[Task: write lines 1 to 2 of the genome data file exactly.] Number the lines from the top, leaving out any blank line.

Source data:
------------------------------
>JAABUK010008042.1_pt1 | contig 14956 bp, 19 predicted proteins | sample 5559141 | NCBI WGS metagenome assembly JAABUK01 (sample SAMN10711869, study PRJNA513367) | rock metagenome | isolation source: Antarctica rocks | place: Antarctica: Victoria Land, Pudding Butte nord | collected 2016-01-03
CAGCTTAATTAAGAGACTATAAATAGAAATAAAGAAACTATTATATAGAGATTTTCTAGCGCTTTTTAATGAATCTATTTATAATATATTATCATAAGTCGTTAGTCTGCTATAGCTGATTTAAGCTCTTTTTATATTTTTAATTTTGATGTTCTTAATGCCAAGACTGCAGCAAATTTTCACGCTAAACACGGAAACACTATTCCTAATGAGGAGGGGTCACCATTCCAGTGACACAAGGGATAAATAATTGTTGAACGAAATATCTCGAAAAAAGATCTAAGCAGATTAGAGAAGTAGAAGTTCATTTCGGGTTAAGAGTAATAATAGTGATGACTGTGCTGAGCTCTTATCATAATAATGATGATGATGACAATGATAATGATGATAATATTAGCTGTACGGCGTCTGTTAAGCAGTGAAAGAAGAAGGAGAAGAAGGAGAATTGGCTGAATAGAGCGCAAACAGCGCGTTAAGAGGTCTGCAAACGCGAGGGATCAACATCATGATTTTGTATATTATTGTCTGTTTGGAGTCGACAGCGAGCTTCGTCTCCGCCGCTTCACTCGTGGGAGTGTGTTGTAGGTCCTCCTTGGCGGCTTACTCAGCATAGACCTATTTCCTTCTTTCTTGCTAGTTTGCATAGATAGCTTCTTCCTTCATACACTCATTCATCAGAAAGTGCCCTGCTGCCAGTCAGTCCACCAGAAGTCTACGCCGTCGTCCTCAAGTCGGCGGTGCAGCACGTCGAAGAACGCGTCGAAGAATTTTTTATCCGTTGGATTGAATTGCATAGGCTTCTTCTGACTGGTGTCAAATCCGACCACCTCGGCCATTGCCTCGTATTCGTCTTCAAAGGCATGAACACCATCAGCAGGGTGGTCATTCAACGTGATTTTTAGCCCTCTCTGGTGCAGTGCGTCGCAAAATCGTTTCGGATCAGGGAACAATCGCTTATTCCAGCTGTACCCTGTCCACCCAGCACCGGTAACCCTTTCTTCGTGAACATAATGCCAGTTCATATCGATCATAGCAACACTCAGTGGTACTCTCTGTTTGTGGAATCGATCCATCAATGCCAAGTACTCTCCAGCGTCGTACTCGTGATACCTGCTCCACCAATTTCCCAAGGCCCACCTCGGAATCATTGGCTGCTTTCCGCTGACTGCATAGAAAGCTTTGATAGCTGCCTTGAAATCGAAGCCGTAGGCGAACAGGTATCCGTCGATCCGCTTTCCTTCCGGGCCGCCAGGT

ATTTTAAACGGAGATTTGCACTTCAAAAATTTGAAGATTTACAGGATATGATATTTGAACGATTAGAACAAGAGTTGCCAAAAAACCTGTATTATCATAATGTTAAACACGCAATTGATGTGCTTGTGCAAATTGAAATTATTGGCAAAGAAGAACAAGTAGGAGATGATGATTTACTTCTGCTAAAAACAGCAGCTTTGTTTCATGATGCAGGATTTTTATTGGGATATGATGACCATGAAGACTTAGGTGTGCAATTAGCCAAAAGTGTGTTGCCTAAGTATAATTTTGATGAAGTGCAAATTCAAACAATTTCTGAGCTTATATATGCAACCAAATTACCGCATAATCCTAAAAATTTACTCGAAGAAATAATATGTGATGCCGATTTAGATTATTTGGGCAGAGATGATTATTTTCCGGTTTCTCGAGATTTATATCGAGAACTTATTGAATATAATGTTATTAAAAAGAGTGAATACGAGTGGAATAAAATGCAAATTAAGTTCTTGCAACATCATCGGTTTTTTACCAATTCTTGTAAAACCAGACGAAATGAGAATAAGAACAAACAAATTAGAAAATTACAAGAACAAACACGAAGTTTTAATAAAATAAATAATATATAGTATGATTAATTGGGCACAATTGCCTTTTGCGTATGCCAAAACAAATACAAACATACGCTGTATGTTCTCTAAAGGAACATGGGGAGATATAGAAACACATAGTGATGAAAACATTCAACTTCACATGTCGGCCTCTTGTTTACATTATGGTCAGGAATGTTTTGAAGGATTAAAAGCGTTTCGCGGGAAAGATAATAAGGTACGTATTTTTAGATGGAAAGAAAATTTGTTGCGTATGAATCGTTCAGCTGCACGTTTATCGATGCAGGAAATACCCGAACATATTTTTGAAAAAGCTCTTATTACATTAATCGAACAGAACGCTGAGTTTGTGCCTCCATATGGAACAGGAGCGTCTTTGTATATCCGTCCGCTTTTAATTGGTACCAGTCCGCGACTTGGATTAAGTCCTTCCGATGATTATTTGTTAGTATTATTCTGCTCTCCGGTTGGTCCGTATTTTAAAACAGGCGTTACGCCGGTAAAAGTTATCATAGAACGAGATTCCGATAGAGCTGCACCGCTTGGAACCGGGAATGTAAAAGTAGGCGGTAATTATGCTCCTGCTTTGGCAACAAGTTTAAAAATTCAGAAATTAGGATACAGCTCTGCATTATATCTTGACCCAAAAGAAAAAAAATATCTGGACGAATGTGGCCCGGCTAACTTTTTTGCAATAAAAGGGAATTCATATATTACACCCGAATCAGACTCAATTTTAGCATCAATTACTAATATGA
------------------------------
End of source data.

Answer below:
>JAABUK010008042.1_pt1 | contig 14956 bp, 19 predicted proteins | sample 5559141 | NCBI WGS metagenome assembly JAABUK01 (sample SAMN10711869, study PRJNA513367) | rock metagenome | isolation source: Antarctica rocks | place: Antarctica: Victoria Land, Pudding Butte nord | collected 2016-01-03
CAGCTTAATTAAGAGACTATAAATAGAAATAAAGAAACTATTATATAGAGATTTTCTAGCGCTTTTTAATGAATCTATTTATAATATATTATCATAAGTCGTTAGTCTGCTATAGCTGATTTAAGCTCTTTTTATATTTTTAATTTTGATGTTCTTAATGCCAAGACTGCAGCAAATTTTCACGCTAAACACGGAAACACTATTCCTAATGAGGAGGGGTCACCATTCCAGTGACACAAGGGATAAATAATTGTTGAACGAAATATCTCGAAAAAAGATCTAAGCAGATTAGAGAAGTAGAAGTTCATTTCGGGTTAAGAGTAATAATAGTGATGACTGTGCTGAGCTCTTATCATAATAATGATGATGATGACAATGATAATGATGATAATATTAGCTGTACGGCGTCTGTTAAGCAGTGAAAGAAGAAGGAGAAGAAGGAGAATTGGCTGAATAGAGCGCAAACAGCGCGTTAAGAGGTCTGCAAACGCGAGGGATCAACATCATGATTTTGTATATTATTGTCTGTTTGGAGTCGACAGCGAGCTTCGTCTCCGCCGCTTCACTCGTGGGAGTGTGTTGTAGGTCCTCCTTGGCGGCTTACTCAGCATAGACCTATTTCCTTCTTTCTTGCTAGTTTGCATAGATAGCTTCTTCCTTCATACACTCATTCATCAGAAAGTGCCCTGCTGCCAGTCAGTCCACCAGAAGTCTACGCCGTCGTCCTCAAGTCGGCGGTGCAGCACGTCGAAGAACGCGTCGAAGAATTTTTTATCCGTTGGATTGAATTGCATAGGCTTCTTCTGACTGGTGTCAAATCCGACCACCTCGGCCATTGCCTCGTATTCGTCTTCAAAGGCATGAACACCATCAGCAGGGTGGTCATTCAACGTGATTTTTAGCCCTCTCTGGTGCAGTGCGTCGCAAAATCGTTTCGGATCAGGGAACAATCGCTTATTCCAGCTGTACCCTGTCCACCCAGCACCGGTAACCCTTTCTTCGTGAACATAATGCCAGTTCATATCGATCATAGCAACACTCAGTGGTACTCTCTGTTTGTGGAATCGATCCATCAATGCCAAGTACTCTCCAGCGTCGTACTCGTGATACCTGCTCCACCAATTTCCCAAGGCCCACCTCGGAATCATTGGCTGCTTTCCGCTGACTGCATAGAAAGCTTTGATAGCTGCCTTGAAATCGAAGCCGTAGGCGAACAGGTATCCGTCGATCCGCTTTCCTTCCGGGCCGCCAGGT